NASA’s Juno spacecraft completes fifth close flyby of Jupiter, with more incredible images

Crescent Jupiter, with two of its moons, Europa and Io, as seen by Juno during its fifth flyby on March 27, 2017. This is a view never possible from Earth. Image Credit: NASA/JPL-Caltech/SwRI/MSSS/Roman Tkachenko

NASA’s Juno spacecraft has successfully completed its fifth close flyby of Jupiter, gathering more scientific data and sending back more incredible images of the largest planet in our Solar System. Juno, the first mission dedicated to Jupiter since Galileo, has been helping scientists to understand some of the long-standing mysteries about the largest planet in our Solar System.

Juno’s closest approach during the flyby occurred on Monday, March 27, at 1:52 a.m. PDT (4:52 a.m. EDT, 8:52 UTC). All of the spacecraft’s science instruments were operating during the flyby, and now scientists back on Earth will have even more data to go through from the mission so far, as well as, of course, more stunning images.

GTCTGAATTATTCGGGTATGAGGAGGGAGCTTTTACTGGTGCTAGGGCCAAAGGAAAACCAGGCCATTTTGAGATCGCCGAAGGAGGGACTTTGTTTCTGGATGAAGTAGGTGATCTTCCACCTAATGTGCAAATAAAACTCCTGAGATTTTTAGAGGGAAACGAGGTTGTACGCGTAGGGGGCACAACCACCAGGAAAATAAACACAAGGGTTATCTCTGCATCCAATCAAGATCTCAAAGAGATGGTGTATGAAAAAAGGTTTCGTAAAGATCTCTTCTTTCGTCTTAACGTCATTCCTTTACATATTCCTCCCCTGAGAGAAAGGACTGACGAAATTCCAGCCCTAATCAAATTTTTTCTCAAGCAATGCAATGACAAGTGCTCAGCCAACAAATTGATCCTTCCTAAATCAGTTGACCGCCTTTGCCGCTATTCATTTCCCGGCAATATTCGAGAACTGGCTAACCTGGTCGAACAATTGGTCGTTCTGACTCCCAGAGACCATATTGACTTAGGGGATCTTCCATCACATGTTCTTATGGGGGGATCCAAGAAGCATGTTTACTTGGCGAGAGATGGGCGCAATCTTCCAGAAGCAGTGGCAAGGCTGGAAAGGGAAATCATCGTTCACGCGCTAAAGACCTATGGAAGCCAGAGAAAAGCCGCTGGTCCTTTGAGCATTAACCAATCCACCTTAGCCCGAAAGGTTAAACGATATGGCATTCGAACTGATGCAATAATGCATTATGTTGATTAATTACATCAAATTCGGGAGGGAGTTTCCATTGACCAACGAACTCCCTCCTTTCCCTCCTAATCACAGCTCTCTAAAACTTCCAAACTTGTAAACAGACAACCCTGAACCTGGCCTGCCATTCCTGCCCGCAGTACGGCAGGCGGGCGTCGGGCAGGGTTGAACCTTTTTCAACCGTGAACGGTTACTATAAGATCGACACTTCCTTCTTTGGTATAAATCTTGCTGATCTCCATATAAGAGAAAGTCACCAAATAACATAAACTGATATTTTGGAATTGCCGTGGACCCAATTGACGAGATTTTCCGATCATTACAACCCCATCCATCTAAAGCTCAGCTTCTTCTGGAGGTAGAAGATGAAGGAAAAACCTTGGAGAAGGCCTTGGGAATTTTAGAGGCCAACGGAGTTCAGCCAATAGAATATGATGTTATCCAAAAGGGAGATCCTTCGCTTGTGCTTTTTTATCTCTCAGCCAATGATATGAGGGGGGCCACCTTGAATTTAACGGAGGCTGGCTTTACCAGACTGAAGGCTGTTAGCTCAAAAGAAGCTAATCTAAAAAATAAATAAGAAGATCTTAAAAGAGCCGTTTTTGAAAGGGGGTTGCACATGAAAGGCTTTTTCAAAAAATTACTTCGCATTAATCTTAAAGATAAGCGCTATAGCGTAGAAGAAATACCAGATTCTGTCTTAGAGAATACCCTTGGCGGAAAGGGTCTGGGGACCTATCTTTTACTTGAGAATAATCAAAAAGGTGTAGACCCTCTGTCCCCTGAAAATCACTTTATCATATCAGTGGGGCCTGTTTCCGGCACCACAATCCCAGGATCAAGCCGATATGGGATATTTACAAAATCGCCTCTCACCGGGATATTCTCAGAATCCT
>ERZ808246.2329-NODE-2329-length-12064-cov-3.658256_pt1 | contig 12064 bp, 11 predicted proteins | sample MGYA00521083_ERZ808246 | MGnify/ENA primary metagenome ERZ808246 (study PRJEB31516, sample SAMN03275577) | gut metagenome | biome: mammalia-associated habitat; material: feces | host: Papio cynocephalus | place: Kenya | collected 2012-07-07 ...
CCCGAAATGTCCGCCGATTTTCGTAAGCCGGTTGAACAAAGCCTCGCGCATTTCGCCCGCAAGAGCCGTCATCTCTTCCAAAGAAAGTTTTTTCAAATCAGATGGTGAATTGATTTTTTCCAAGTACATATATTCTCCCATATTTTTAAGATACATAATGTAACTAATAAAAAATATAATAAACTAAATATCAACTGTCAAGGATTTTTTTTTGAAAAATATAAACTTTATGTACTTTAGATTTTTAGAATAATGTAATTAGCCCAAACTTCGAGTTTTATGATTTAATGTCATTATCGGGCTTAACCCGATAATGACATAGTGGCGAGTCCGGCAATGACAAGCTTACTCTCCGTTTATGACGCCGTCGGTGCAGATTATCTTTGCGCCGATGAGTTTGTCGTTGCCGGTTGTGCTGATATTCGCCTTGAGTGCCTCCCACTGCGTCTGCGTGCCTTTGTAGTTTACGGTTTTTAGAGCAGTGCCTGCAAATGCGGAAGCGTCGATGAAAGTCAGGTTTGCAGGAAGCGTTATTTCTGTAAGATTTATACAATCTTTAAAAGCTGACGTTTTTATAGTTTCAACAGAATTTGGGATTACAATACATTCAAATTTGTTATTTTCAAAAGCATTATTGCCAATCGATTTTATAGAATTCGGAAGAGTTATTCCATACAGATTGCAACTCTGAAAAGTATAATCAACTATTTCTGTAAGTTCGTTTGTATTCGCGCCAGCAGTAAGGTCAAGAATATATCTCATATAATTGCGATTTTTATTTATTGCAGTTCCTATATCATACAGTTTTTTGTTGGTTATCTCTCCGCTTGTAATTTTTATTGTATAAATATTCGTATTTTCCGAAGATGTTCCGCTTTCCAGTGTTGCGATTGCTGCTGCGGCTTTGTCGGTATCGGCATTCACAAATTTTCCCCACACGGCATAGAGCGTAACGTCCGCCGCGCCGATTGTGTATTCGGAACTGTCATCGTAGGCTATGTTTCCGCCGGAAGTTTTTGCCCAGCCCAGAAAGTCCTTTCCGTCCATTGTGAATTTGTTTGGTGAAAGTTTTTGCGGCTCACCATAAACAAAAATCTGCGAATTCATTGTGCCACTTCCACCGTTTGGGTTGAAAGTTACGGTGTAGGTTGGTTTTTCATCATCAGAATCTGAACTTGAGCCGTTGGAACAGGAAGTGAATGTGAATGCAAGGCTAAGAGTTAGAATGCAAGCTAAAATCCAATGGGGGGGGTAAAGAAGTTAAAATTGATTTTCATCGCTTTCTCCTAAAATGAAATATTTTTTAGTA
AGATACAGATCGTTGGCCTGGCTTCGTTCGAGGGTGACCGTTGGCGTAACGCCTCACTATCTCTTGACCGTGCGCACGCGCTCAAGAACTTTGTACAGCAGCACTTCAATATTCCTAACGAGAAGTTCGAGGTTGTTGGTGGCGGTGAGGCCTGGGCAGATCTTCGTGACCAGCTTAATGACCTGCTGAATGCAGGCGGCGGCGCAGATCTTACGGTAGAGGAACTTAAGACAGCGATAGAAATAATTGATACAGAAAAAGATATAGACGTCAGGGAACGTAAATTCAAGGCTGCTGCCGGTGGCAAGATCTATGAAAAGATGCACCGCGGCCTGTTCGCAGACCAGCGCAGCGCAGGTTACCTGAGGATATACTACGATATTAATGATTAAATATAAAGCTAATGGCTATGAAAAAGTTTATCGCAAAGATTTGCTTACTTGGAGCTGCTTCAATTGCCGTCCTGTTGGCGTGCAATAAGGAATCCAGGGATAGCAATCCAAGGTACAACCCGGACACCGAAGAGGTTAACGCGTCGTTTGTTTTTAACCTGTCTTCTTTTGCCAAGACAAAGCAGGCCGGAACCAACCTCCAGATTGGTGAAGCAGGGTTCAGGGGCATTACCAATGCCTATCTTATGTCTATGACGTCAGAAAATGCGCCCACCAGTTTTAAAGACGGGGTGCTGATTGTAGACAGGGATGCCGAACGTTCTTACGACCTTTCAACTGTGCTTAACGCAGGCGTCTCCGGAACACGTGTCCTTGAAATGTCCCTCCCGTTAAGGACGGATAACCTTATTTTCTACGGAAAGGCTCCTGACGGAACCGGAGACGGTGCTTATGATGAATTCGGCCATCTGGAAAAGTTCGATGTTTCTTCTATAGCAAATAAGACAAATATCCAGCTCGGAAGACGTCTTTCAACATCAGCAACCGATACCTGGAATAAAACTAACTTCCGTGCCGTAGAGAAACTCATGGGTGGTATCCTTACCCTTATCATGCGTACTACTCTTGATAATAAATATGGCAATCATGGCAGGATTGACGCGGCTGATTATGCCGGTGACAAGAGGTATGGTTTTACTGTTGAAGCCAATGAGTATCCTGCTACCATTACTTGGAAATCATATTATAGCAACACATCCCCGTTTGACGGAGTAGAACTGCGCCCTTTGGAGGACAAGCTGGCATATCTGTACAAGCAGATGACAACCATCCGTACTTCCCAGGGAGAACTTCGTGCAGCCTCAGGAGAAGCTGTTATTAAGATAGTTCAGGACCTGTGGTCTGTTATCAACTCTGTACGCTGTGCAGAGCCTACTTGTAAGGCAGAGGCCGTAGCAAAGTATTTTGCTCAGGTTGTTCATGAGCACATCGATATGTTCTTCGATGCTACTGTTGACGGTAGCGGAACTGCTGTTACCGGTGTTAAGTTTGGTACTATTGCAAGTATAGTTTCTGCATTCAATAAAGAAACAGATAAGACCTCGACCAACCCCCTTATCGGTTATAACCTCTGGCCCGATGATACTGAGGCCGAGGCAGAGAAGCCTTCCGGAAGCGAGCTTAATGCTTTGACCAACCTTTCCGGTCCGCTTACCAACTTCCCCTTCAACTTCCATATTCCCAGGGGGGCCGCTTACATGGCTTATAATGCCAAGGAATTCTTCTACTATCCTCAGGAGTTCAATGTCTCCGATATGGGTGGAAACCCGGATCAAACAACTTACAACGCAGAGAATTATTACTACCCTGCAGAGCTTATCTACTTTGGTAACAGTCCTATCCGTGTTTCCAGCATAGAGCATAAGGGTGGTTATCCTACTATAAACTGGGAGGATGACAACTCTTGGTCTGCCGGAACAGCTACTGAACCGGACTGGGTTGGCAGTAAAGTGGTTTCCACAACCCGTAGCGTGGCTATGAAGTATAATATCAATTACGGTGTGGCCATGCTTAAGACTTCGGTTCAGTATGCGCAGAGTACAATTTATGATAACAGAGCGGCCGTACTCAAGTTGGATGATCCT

During each close flyby, Juno can see Jupiter’s clouds in incredible detail, revealing intricate and complex formations, especially at the planet’s poles. Indeed they look like works of art. While Jupiter’s mid-latitude and equatorial regions are dominated by broad bands of clouds, the poles features many circular cyclones and other cloud formations. As seen from above the poles, Jupiter almost looks like a completely different planet. At closest approach, Juno is about 4,400 kilometers (2,700 miles) above Jupiter’s cloud tops, traveling at a speed of about 57.8 kilometers per second (129,000 miles per hour) relative to the planet.

Read the rest of my article on AmericaSpace.

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